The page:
Wednesday, November 15, 2006

Problem Solving 101

David Kurtz at TPM has something to say about the rapidly spreading consensus that the ISG "will save the day in Iraq". It may be a "first step" but David sounds like he may be an evidence-based thinker like me and he's questioning some of the underlying assumptions and he's finding them wanting (in the 'lacking' sense, not in the 'yearning' sense though, gawd knows, there's a lot of yearning going on when thinking about Iraq).

In the Daily Digest this morning I touched on the growing expectations that the Baker/Hamilton Iraq Study Group, in combination with the installation of Bob Gates at the Pentagon, will save the day in Iraq.

It has become the consensus view, crosses party lines, and seems to be based in part on the assumption that anything is better than the current Iraq policy and its chief implementer, Don Rumsfeld.

But there are some other assumptions--some faulty, some overly optimistic--inflating those expectations:

(1) That the ISG recommendations will be substantive, well-founded, and more than mere political cover for a change of strategy yet to be unveiled. Perhaps they will be prudent recommendations, but I don't know why anyone would assume that yet.

(2) That the Administration will first embrace and then effectively implement the ISG recommendations. This assumption seems wildly at odds with this Administration's track record in both respects. Today's Washington Post reports that the Administration is doing its own policy review parallel to the ISG's, which does not suggest any kind of warm embrace:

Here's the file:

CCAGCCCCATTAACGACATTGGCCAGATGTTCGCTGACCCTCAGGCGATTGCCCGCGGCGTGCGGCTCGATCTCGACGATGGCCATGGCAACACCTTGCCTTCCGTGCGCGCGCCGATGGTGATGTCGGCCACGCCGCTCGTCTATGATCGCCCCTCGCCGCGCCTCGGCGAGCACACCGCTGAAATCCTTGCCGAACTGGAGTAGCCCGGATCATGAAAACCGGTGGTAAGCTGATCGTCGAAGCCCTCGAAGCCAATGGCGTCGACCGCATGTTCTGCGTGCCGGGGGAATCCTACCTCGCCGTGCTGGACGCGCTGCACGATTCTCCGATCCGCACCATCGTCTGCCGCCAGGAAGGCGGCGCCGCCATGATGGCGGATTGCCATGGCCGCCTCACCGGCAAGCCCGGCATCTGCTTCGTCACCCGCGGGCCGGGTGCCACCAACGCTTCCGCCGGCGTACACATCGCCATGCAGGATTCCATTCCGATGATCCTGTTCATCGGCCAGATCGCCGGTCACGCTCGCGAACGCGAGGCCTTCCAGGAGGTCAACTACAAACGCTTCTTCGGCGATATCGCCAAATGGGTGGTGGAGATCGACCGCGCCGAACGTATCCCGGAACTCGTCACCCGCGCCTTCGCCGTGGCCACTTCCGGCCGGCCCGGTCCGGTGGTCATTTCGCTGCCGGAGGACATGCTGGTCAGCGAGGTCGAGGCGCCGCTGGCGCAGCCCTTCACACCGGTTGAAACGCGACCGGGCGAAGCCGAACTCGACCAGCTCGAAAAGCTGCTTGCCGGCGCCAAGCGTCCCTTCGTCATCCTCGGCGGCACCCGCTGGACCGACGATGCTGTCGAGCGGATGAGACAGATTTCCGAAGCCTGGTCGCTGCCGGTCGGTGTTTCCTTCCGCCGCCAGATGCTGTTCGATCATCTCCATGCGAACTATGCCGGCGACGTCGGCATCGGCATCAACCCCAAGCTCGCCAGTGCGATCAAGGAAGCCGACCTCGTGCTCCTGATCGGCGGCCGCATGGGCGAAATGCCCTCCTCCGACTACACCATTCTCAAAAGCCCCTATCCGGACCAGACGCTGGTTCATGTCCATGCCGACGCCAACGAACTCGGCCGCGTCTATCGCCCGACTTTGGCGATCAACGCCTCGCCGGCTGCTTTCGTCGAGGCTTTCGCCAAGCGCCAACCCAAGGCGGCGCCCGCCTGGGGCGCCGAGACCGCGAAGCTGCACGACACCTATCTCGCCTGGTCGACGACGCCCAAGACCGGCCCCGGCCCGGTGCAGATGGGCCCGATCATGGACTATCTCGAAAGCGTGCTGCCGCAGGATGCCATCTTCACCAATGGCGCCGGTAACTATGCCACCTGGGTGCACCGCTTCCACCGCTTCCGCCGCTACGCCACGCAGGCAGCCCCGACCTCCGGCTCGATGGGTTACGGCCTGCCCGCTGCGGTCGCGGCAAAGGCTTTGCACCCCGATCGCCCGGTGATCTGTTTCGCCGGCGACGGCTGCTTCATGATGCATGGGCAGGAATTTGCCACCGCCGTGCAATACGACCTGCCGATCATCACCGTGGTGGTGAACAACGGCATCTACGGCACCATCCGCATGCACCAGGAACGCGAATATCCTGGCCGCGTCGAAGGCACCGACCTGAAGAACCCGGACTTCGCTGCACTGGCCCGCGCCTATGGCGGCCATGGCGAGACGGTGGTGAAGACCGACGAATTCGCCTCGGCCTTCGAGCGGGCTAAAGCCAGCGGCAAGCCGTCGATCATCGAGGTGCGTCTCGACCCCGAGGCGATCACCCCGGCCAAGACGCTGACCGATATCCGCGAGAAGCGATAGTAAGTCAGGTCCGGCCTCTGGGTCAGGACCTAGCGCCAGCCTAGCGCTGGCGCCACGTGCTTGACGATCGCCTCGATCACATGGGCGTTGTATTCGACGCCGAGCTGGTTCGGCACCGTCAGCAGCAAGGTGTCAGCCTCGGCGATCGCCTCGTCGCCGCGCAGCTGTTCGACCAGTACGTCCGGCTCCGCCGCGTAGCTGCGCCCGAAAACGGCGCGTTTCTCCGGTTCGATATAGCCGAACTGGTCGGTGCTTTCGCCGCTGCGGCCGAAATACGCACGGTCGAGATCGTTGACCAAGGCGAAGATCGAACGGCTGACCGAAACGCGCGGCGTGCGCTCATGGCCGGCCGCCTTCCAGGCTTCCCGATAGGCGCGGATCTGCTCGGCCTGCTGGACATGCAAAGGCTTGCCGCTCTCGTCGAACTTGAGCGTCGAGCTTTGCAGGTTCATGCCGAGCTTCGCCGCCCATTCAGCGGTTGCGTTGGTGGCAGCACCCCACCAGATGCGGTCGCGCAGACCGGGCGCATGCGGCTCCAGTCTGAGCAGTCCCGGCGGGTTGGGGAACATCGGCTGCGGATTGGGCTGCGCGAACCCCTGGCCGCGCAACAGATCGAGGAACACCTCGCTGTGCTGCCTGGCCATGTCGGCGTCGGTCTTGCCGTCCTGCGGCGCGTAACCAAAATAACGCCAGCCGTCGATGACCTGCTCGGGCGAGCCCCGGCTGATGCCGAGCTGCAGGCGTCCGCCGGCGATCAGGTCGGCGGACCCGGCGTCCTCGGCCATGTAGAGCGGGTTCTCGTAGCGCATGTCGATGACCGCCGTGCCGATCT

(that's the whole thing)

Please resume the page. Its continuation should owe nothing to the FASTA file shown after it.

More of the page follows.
The two reviews are not competitive, administration officials said, although the White House wants to complete the process before mid-December, about the time the Iraq Study Group's final report is expected.

The White House's decision changes the dynamics of what happens next to U.S. policy deliberations. The administration will have its own working document as well as recommendations from an independent bipartisan commission to consider as it struggles to prevent further deterioration in Iraq.

I'm also not willing to buy all the pop psychology about the prodigal Bush 43 finally returning to the orbit of Bush 41, chastened by his experience in the international arena.

(3) That Bob Gates is going to make a dramatic difference over the next two years. First, I remember the last time we were promised wisdom, experience, and a steady hand from a member of Bush 41's old team. That was Dick Cheney. Second, the options available to the U.S. for proceeding in the Middle East range from very bad to horrendous. Neither Gates nor anyone else is going to be able to clean up this mess in the next two years.

(4) That things can't get any worse. Things can always get worse. We could see Turkey and Iran militarily staking claims to parts of Iraqi territory. We could have terrorist brigades from Iraq running missions into Saudi Arabia and Jordan to destabilze the regimes there. Iran could assert itself militarily in the Gulf. The Middle East is Murphy's Law squared.

(5) That the sooner we start implementing the ISG recommendations, the sooner our troops come home and the more American lives will be saved. First, see (1) through (4) above. Second, I still have a hard time envisioning a Republican Administration bringing home all the troops in short order and leaving oil-rich Iraq in chaos in the midst of a vital oil-producing region. We may very well witness a spike in the number of American troop casualities in the process of trying to extricate ourselves or in the process of trying to prevent a larger regional conflict.

If the first step in solving a problem is admitting you have a problem, then we may be at that first step. Our long national denial may be over. But admitting you have a problem doesn't in and of itself solve the problem. And right now Iraq is a problem begging for solutions.

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